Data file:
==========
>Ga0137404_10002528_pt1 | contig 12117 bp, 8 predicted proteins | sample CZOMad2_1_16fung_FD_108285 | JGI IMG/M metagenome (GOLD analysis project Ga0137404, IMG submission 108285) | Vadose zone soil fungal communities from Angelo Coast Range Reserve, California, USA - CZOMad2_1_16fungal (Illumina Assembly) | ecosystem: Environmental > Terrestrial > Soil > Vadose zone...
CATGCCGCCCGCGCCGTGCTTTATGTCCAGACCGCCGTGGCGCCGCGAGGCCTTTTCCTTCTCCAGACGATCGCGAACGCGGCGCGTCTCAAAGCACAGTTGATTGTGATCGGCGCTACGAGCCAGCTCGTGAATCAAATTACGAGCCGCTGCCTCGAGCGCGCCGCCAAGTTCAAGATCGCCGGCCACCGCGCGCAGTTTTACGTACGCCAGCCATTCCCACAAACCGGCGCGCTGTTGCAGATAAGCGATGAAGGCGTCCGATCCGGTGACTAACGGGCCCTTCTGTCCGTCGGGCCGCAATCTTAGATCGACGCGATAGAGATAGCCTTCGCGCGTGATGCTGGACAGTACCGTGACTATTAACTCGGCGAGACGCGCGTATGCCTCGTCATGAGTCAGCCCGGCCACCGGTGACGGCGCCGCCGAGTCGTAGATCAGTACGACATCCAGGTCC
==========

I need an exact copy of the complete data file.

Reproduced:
>Ga0137404_10002528_pt1 | contig 12117 bp, 8 predicted proteins | sample CZOMad2_1_16fung_FD_108285 | JGI IMG/M metagenome (GOLD analysis project Ga0137404, IMG submission 108285) | Vadose zone soil fungal communities from Angelo Coast Range Reserve, California, USA - CZOMad2_1_16fungal (Illumina Assembly) | ecosystem: Environmental > Terrestrial > Soil > Vadose zone...
CATGCCGCCCGCGCCGTGCTTTATGTCCAGACCGCCGTGGCGCCGCGAGGCCTTTTCCTTCTCCAGACGATCGCGAACGCGGCGCGTCTCAAAGCACAGTTGATTGTGATCGGCGCTACGAGCCAGCTCGTGAATCAAATTACGAGCCGCTGCCTCGAGCGCGCCGCCAAGTTCAAGATCGCCGGCCACCGCGCGCAGTTTTACGTACGCCAGCCATTCCCACAAACCGGCGCGCTGTTGCAGATAAGCGATGAAGGCGTCCGATCCGGTGACTAACGGGCCCTTCTGTCCGTCGGGCCGCAATCTTAGATCGACGCGATAGAGATAGCCTTCGCGCGTGATGCTGGACAGTACCGTGACTATTAACTCGGCGAGACGCGCGTATGCCTCGTCATGAGTCAGCCCGGCCACCGGTGACGGCGCCGCCGAGTCGTAGATCAGTACGACATCCAGGTCC